·         In the west of the County, Highways England had commenced consultation to dual the A66. The Council were supporting the proposals given that 18 miles of the 50 mile route passed through County Durham. The proposals also included improvements to the road junction A67, Bowes.


·         Teams were currently sprucing up flower beds and cutting grass. The flower bed at Gilesgate roundabout was unveiled earlier in the month and celebrated 150 years of mining heritage. Entries were open for the 2019 Environment Awards. A display of the history of the awards was located in the Durham Room.


·         The Council had been successful in securing funding to help rough sleepers access accommodation. The government money was being used to provide an assessment centre providing rough sleepers with somewhere safe to stay until suitable housing was identified. This was to be split between two hubs in Durham and Gateshead.


·         The Council had been shortlisted as a finalist in the Health and Integration category of the 2019 MJ Achievement Awards for its approach to young offenders, or young people at risk of offending. The Council was also commended in the awards for its approach to digital and online services and achieving better outcomes by the Area Action Partnerships.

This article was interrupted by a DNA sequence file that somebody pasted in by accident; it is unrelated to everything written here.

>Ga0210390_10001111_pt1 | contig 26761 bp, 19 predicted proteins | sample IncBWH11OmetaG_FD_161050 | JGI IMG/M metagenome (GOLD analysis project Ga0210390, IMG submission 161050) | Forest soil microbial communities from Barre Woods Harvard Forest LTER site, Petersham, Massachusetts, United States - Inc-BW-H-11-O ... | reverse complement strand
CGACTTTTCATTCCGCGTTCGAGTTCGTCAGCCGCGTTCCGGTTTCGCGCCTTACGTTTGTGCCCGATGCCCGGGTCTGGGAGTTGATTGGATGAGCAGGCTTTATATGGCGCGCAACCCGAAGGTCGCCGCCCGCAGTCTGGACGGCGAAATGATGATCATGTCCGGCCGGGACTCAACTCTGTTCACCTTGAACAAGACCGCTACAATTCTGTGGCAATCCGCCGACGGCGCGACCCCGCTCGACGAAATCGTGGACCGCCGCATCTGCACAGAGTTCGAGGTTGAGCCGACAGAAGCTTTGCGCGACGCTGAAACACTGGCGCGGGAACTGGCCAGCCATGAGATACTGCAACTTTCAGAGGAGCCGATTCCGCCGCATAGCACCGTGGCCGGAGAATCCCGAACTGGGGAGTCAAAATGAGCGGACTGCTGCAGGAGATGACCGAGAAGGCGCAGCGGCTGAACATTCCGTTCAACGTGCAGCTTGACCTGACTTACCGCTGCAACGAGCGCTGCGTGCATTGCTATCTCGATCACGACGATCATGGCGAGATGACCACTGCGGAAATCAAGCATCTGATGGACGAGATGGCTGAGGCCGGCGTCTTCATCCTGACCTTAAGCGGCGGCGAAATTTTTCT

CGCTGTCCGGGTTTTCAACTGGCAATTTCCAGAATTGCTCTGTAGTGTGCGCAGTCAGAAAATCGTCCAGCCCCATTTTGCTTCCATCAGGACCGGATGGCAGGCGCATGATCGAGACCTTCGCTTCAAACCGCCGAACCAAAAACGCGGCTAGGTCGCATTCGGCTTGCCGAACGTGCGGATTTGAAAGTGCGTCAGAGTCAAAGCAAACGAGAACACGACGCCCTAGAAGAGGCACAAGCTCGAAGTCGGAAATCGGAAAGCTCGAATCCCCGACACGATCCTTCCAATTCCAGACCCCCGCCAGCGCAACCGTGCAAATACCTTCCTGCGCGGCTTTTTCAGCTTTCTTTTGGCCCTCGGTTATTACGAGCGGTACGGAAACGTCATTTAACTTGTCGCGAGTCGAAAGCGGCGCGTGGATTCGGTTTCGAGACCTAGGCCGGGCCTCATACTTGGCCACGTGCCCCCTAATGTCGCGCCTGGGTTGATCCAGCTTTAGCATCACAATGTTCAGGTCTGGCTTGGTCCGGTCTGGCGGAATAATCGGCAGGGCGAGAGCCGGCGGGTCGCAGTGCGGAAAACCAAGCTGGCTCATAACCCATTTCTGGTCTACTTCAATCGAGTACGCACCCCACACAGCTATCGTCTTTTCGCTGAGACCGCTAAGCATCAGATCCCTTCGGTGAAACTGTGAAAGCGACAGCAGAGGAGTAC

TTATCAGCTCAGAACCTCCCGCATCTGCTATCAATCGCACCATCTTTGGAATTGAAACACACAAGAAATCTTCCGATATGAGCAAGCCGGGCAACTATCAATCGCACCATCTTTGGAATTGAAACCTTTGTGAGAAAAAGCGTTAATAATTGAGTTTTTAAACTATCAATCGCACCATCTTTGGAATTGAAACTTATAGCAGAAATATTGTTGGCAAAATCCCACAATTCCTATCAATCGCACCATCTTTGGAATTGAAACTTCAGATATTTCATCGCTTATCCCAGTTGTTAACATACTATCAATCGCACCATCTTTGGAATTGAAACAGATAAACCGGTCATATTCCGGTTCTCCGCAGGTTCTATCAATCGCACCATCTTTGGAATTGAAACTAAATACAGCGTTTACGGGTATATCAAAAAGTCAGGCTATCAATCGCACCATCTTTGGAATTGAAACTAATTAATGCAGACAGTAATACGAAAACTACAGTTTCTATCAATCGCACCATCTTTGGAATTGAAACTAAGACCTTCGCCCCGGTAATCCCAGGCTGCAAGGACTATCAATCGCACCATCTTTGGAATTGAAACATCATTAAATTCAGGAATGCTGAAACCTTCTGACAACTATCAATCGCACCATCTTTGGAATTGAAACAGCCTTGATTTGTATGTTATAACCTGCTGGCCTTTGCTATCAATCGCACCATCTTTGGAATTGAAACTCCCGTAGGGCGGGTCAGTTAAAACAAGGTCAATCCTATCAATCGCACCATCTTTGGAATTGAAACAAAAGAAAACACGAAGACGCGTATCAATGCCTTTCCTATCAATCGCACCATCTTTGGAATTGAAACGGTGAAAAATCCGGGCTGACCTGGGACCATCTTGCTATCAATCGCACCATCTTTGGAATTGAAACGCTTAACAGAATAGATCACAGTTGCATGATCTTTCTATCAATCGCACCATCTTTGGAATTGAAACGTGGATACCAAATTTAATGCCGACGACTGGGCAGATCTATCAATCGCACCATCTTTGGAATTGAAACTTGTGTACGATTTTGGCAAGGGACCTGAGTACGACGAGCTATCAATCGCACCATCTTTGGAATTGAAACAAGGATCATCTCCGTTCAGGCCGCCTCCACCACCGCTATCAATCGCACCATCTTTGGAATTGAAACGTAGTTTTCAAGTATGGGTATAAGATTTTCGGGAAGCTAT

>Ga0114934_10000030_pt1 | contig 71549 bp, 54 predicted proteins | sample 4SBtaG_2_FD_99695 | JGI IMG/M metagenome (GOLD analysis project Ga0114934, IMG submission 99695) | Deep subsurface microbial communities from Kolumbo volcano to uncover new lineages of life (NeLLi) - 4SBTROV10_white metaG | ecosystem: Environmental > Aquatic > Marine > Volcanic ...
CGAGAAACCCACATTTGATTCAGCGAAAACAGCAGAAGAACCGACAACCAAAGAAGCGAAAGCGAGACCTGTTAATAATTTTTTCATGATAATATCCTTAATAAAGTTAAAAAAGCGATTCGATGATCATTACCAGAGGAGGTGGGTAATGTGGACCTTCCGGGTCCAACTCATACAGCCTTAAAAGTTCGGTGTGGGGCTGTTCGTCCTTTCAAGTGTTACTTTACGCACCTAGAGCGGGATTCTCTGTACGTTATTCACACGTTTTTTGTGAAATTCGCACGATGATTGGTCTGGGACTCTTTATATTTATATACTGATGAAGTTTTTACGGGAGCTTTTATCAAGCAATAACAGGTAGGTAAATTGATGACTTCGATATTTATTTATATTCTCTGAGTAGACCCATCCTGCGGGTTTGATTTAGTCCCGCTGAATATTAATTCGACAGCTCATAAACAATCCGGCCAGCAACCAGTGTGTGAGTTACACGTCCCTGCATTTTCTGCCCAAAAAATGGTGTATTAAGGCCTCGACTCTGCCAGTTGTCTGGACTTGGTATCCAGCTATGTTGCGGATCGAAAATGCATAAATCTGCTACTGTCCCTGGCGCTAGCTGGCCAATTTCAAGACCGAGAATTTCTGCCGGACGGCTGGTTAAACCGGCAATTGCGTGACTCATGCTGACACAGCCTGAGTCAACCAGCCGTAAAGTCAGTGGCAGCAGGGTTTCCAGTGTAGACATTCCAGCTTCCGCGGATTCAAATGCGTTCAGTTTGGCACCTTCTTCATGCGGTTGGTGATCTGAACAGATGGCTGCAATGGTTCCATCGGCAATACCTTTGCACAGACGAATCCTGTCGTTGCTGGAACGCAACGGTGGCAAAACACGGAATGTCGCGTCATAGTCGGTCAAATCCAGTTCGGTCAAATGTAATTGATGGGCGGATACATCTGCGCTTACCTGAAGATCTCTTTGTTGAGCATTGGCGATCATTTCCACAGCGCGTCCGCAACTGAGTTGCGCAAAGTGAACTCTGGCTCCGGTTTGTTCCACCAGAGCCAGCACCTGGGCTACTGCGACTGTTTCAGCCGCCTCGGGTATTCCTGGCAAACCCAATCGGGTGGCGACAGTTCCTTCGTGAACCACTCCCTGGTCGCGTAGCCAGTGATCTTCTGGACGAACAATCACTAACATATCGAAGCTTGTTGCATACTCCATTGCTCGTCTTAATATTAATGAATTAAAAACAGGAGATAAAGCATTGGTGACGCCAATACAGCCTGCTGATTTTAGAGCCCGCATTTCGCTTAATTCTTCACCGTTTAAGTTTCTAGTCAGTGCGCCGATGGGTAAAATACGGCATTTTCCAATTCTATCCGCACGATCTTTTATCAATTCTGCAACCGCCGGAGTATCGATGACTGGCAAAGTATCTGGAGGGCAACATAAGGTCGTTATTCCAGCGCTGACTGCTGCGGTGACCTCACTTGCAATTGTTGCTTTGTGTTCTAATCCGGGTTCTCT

·         Finally, the Leader of the Council informed the Council of some Senior Management changes concerning the appointment of a new Corporate Director of Children and Young People’s Services and the appointment of a Head of Corporate Property and Land. The Council were also in the process of recruiting a Deputy Monitoring Officer.


Councillor L Maddison referred to the apprenticeship programme where 1000 people had applied for positions, with only a small number able to take up positions and asked if the Council were directing the unsuccessful applications to other services.


The Leader informed the Council that it was promising that so many people had applied. The Council had tried to increase the number of apprenticeships within the programme each year and hoped that opportunities would be available elsewhere in the public and private sector.


The Chief Executive explained that the number of applications refelcted how well thought the Council’s apprenticeship programme was given the amount of applications. The Council had already held a meeting to discuss where they could assist with employment along with their partners. It was very pleasing to note that so many people were finding employment through the programme, not only to train young people but to get them into the workforce.


Councillor K Thompson thanked the Leader of the Council for the very positive report. Councillor Thompson expressed concern that there had been no mention of Spennymoor Town Centre in the Leaders report, which was falling apart, particularly Festival Walk. When was something going to happen with Festival Walk.


Councillor C Marshall informed Councillor Thompson that he was working very closely with the local members and shared the frustration of Councillor Thompson regarding the Festival Walk site. The Council were working very hard to get the development over the line. Other developments in the area such as improved housing, were due to come online over the following months. Festival Walk was a complex site with many legal issues outside of the Council’s control, however, Councillor Marshall was hopeful of a conclusion within the next month or so.


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Durham County Council